Acquiring immovable property is always an exciting prospect, and while it can be a stressful and expensive enterprise, being prepared and involving the right people will help ensure that you achieve what you set out to do as comfortably and expediently as possible.
It’s easy to get carried away with the idea of buying property as a means to diversify your investment portfolio, but it’s vital to understand what type of property suits your expectations before setting your heart on anything.
Malta’s has developed thorough property acquisition laws and policies to both attract interested investors as well safeguard the rights of eligible Maltese and EU nationals who are properly established in the county.
One must understand the relative restrictions associated with any given property, be they from purely a planning or designated use perspective.
Finding your ideal Property in Malta
Once you know the parameters and your budget, you can comfortably set about looking for your ideal property.
There are various options on how to search for a property, either through the use of online and print media, or through a sensar or through a real estate agent.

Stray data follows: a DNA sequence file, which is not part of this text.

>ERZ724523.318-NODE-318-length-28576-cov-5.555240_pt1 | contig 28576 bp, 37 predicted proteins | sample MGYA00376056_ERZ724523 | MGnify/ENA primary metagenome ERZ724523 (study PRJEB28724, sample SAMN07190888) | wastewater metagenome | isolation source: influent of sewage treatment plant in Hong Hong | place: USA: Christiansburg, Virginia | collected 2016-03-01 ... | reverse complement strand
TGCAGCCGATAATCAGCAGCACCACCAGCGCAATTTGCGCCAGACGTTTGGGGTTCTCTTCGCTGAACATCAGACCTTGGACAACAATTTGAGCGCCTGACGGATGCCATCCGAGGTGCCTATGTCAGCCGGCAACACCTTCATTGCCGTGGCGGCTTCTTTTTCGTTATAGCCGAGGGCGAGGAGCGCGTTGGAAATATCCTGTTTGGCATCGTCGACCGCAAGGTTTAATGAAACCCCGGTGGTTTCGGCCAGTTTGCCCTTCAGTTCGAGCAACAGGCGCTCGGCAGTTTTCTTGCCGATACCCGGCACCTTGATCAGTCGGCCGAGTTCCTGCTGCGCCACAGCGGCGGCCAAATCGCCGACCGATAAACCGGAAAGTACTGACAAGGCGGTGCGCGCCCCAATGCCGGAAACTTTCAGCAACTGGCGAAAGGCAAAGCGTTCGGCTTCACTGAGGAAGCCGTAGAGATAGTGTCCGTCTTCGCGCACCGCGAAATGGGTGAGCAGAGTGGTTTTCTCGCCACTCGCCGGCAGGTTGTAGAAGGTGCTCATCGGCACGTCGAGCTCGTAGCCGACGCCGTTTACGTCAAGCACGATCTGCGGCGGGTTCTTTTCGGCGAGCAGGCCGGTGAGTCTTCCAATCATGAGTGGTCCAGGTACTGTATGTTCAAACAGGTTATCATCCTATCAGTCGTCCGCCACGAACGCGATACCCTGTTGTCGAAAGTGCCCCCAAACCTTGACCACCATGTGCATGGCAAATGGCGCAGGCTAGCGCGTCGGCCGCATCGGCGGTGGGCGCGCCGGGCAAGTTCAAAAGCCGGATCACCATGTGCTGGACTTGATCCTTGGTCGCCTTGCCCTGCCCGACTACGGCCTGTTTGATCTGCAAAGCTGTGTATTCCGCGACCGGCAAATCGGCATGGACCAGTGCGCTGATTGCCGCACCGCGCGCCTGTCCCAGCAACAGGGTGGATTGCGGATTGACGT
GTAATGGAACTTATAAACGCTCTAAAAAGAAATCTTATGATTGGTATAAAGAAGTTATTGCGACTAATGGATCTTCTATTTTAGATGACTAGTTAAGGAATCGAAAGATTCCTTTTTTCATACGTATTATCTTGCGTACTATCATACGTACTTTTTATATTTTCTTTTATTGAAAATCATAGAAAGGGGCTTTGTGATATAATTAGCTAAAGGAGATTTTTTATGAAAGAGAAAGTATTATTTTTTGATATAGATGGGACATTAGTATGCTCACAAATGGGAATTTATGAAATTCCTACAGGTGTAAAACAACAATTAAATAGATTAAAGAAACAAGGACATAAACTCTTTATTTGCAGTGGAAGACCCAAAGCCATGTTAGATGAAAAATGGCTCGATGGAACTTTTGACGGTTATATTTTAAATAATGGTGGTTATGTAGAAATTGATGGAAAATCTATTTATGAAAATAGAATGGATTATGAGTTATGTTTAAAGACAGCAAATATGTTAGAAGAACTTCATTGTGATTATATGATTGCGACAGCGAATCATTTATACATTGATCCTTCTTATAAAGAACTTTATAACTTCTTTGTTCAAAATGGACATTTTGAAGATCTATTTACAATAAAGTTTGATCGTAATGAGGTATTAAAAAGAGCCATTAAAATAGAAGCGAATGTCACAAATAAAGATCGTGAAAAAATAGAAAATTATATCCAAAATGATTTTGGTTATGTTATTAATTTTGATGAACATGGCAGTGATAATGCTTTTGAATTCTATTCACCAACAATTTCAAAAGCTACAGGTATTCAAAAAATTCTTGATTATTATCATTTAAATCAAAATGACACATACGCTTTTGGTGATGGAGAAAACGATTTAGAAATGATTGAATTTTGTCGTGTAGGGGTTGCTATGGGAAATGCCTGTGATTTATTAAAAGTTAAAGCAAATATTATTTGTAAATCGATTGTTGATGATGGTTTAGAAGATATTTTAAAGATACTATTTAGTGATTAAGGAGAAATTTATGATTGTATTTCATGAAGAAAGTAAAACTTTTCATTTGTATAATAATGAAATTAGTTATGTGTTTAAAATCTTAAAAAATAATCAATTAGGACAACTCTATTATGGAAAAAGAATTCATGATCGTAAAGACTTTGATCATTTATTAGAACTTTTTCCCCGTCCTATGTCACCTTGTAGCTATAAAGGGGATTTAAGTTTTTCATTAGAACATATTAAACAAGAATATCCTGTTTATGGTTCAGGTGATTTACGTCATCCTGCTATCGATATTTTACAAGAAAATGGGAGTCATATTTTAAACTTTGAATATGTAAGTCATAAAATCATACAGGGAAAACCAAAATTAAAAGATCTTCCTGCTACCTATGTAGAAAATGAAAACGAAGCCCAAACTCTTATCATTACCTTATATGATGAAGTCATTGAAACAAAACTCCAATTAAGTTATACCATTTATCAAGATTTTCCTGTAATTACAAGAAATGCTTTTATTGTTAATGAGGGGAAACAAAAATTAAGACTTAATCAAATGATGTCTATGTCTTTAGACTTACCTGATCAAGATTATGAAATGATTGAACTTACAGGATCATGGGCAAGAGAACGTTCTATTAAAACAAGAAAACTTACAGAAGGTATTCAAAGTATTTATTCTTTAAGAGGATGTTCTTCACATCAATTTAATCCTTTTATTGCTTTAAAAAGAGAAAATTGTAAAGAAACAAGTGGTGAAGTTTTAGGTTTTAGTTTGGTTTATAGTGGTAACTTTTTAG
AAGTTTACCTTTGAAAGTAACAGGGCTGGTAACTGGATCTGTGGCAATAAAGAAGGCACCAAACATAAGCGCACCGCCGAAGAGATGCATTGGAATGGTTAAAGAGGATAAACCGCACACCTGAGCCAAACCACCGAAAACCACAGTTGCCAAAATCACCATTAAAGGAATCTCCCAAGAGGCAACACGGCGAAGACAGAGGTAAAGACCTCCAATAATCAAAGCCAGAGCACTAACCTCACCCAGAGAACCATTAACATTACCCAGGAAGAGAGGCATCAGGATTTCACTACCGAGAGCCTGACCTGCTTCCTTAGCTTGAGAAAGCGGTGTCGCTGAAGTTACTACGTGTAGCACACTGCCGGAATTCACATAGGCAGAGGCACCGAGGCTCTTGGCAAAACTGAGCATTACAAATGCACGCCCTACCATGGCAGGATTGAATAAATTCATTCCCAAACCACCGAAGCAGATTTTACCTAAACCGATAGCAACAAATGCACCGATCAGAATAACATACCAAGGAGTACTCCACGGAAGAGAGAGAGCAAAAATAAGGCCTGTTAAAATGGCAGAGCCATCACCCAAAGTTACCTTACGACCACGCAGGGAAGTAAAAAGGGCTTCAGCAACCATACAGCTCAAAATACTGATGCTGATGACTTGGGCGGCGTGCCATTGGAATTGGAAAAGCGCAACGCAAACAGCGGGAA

The key is to building a relationship with the best consultants you can to ensure you get the best property for your money.
Buying Your Property in Malta
Whether you are buying the property through an estate agent or not, there is no harm in negotiating the price. During this stage it would also be well worth involving an architect to give preliminary thoughts on the condition of the property, before proceed to entering into the Preliminary Agreement, known locally as a Promise of Sale or Konvenju. This agreement will bind both the purchaser and the seller to the transaction, and specifies a date by which everything must be completed, and may also be subject to a number of condition, including but not limited acquisition of permits, finance and detailed structural survey.
Upon singing the Promise of Sale before a Notary the buyer will be expected to pay 1% provisional stamp duty as part payment of the full 5% (the balance of which is due on signing of the final deed), and an agreed deposit, typically 10% of the agreed price for the property.
The notary will carry out all the necessary research to verify the legal title of the property and ensure that there are no outstanding debts, hypothecs or liens on the same.
Once all this has been completed, a the parties will be able to sign the Final Deed, which must be done within the time set out in the Promise of Sale agreement. At this point the balance of the selling price is given to the vendor, as well as the balance due to the Commissioner for Revenue for stamp duty and the notary fees to the Notary Public.
Once that is done you will be registered as the new owner of the property and can set about using it as intended.
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